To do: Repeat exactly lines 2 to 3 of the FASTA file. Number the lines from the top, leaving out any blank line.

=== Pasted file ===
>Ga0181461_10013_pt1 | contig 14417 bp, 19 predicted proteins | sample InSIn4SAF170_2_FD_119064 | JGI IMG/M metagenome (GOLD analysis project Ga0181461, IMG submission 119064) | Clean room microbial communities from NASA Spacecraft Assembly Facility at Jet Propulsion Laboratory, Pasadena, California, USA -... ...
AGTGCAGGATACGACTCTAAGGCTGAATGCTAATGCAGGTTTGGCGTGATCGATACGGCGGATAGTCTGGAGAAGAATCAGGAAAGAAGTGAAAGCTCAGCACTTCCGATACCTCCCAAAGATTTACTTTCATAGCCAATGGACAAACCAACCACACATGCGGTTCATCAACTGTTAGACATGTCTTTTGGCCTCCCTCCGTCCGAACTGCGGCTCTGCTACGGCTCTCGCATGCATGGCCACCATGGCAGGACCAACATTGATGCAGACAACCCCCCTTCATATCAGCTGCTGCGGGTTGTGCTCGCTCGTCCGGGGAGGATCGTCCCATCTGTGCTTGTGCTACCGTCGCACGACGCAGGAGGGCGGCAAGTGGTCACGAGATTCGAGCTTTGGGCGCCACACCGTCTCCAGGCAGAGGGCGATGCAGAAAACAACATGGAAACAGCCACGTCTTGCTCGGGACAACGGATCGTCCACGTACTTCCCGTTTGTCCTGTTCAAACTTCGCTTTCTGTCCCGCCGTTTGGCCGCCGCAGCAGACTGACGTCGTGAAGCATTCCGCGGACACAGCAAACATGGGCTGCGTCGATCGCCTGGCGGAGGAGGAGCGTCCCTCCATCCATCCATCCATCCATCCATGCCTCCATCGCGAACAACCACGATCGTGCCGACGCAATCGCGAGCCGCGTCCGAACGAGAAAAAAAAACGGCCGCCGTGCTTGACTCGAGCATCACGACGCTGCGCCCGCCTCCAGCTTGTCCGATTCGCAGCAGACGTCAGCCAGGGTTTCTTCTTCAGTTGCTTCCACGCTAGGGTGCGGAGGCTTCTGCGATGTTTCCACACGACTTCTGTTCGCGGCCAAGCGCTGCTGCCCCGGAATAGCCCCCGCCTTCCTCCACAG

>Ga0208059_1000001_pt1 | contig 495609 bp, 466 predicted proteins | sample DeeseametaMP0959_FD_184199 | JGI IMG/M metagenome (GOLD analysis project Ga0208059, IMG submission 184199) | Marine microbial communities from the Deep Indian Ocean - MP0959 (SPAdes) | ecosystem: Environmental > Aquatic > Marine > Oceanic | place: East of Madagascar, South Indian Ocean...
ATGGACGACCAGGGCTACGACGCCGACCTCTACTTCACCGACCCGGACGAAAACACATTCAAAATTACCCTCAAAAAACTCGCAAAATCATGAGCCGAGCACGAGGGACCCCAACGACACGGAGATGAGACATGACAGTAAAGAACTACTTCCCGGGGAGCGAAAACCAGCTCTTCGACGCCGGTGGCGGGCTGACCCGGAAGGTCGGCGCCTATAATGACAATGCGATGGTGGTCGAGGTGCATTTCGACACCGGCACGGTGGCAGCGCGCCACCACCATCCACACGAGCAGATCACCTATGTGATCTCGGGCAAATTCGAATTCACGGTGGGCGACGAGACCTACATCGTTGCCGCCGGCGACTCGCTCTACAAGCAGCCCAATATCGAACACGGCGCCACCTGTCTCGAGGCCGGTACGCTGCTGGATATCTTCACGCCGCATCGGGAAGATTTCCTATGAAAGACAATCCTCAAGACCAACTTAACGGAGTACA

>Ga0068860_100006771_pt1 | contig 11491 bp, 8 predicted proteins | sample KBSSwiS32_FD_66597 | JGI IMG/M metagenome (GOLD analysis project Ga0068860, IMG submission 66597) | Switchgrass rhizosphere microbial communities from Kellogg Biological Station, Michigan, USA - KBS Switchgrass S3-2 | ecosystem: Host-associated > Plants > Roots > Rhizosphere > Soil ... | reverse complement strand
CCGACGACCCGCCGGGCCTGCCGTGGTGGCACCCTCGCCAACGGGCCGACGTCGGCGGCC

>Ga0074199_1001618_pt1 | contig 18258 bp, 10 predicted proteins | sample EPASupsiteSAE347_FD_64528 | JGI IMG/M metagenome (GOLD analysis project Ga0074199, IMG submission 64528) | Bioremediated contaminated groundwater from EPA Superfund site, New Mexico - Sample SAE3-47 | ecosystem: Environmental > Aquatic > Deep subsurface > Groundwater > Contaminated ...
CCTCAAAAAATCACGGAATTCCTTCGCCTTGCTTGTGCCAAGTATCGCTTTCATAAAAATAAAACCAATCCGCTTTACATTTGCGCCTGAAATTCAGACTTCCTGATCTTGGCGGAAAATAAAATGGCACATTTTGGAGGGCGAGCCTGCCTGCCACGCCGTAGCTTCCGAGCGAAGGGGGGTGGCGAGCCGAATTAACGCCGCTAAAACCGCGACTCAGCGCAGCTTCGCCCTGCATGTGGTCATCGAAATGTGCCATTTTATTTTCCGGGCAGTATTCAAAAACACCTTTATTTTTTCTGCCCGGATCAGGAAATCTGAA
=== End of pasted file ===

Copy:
AGTGCAGGATACGACTCTAAGGCTGAATGCTAATGCAGGTTTGGCGTGATCGATACGGCGGATAGTCTGGAGAAGAATCAGGAAAGAAGTGAAAGCTCAGCACTTCCGATACCTCCCAAAGATTTACTTTCATAGCCAATGGACAAACCAACCACACATGCGGTTCATCAACTGTTAGACATGTCTTTTGGCCTCCCTCCGTCCGAACTGCGGCTCTGCTACGGCTCTCGCATGCATGGCCACCATGGCAGGACCAACATTGATGCAGACAACCCCCCTTCATATCAGCTGCTGCGGGTTGTGCTCGCTCGTCCGGGGAGGATCGTCCCATCTGTGCTTGTGCTACCGTCGCACGACGCAGGAGGGCGGCAAGTGGTCACGAGATTCGAGCTTTGGGCGCCACACCGTCTCCAGGCAGAGGGCGATGCAGAAAACAACATGGAAACAGCCACGTCTTGCTCGGGACAACGGATCGTCCACGTACTTCCCGTTTGTCCTGTTCAAACTTCGCTTTCTGTCCCGCCGTTTGGCCGCCGCAGCAGACTGACGTCGTGAAGCATTCCGCGGACACAGCAAACATGGGCTGCGTCGATCGCCTGGCGGAGGAGGAGCGTCCCTCCATCCATCCATCCATCCATCCATGCCTCCATCGCGAACAACCACGATCGTGCCGACGCAATCGCGAGCCGCGTCCGAACGAGAAAAAAAAACGGCCGCCGTGCTTGACTCGAGCATCACGACGCTGCGCCCGCCTCCAGCTTGTCCGATTCGCAGCAGACGTCAGCCAGGGTTTCTTCTTCAGTTGCTTCCACGCTAGGGTGCGGAGGCTTCTGCGATGTTTCCACACGACTTCTGTTCGCGGCCAAGCGCTGCTGCCCCGGAATAGCCCCCGCCTTCCTCCACAG

>Ga0208059_1000001_pt1 | contig 495609 bp, 466 predicted proteins | sample DeeseametaMP0959_FD_184199 | JGI IMG/M metagenome (GOLD analysis project Ga0208059, IMG submission 184199) | Marine microbial communities from the Deep Indian Ocean - MP0959 (SPAdes) | ecosystem: Environmental > Aquatic > Marine > Oceanic | place: East of Madagascar, South Indian Ocean...